News on Sleep Science and Sleep Disorders

Woman snoring in bed.
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Research Feature
For much of her life, Sarah Gorman, 71, battled a mysterious illness that left her tired, sleepless, and unable to concentrate. When her symptoms first started in her 20s, she turned to doctors for help. They diagnosed her with depression and referred her to a psychiatrist, but Gorman soon rejected that diagnosis because, she said, she simply did...
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News Release
Obesity, diabetes, high cholesterol more prevalent among irregular sleepers A new study has found that not sticking to a regular bedtime and wakeup schedule—and getting different amounts of sleep each night—can put a person at higher risk for obesity, high cholesterol , hypertension, high blood sugar and other metabolic disorders. In fact, for...
Asian man in bed suffering insomnia and sleep disorder thinking about his problem at night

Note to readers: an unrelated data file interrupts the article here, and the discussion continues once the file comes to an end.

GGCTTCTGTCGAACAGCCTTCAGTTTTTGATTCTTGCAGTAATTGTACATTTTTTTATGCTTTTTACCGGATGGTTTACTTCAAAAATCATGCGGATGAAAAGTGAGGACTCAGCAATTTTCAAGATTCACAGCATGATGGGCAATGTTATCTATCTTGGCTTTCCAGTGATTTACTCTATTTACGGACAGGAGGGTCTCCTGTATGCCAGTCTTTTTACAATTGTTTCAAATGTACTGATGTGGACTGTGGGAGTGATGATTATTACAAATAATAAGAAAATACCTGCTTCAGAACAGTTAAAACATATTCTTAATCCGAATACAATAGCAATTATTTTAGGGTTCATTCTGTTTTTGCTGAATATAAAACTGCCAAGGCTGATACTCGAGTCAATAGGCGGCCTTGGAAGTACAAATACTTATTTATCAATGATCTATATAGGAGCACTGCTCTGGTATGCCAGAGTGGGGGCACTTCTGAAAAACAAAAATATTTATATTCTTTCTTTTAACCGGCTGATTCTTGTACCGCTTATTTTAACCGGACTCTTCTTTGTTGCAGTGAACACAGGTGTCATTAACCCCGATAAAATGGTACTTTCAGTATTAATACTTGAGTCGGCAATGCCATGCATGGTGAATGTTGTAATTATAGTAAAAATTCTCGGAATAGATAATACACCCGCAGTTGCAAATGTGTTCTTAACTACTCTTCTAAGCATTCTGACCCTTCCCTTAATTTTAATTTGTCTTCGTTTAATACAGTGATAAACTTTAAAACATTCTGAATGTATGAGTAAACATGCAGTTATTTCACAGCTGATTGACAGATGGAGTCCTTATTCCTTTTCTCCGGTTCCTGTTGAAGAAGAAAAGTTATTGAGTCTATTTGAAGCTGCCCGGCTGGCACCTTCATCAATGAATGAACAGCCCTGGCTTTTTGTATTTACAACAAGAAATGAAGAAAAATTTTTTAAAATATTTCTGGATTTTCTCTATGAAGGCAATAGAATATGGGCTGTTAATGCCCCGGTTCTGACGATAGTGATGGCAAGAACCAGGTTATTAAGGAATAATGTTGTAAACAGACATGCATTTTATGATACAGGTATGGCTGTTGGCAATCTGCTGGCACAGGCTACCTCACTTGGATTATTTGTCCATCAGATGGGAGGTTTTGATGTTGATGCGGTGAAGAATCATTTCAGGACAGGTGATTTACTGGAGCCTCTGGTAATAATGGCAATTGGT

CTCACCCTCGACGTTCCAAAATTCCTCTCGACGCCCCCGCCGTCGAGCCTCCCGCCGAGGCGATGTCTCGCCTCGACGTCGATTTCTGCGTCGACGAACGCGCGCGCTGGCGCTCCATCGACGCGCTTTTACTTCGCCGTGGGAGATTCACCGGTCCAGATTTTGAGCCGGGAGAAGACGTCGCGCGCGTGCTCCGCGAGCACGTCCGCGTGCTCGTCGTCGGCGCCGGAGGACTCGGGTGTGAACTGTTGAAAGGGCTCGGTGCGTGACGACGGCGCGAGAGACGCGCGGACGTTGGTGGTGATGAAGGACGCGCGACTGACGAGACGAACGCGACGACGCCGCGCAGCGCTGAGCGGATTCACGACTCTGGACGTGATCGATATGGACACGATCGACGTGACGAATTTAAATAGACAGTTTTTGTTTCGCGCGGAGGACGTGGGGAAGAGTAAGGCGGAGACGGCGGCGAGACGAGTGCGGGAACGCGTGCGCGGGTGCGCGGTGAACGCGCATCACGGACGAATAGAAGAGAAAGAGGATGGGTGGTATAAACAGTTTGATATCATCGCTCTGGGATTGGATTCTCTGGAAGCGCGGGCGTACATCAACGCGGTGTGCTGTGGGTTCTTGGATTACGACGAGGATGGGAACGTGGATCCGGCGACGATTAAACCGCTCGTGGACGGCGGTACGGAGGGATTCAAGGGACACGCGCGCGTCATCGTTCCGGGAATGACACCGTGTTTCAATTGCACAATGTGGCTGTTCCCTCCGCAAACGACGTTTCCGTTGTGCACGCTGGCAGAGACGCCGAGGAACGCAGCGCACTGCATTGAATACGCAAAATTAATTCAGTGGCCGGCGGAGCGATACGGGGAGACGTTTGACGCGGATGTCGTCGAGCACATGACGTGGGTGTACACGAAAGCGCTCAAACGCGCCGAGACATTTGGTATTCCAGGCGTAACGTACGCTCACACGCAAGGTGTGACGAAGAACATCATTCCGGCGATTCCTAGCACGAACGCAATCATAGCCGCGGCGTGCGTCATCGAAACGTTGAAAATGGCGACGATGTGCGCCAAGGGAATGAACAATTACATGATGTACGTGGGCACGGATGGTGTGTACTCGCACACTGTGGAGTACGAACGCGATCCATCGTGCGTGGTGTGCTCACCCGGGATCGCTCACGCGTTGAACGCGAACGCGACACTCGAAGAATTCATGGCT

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News Release
Researchers say they are closer to solving the mystery of how a good night’s sleep protects against heart disease. In studies using mice, they discovered a previously unknown mechanism between the brain, bone marrow, and blood vessels that appears to protect against the development of atherosclerosis, or hardening of the arteries—but only when...
African american man sleeping
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News Release
Treatment of sleep disorder might help improve blood pressure control in this high-risk group African-Americans with moderate or severe sleep apnea are twice as likely to have hard-to-control high blood pressure when their sleep apnea goes untreated, according to a new study funded mainly by the National Heart, Lung, and Blood Institute (NHLBI),...
Illustration of woman sleeping
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Research Features
Feeling sleepy during the day? You’re not alone. Insufficient sleep is a common and fast-growing problem, with almost a third of U.S. adults reporting they get less than the recommended amount of shuteye. But while some people experience occasional restless nights that still allow them to be alert and productive during the day, many others...
Baby being examined with a stethescope.
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News Release
Children with sleep apnea syndrome who have their tonsils and adenoids removed sleep better, are less restless and impulsive, and report a generally better quality of life, finds a new study funded by the National Institutes of Health. However, the study found cognitive abilities did not improve compared with children who did not have surgery, and...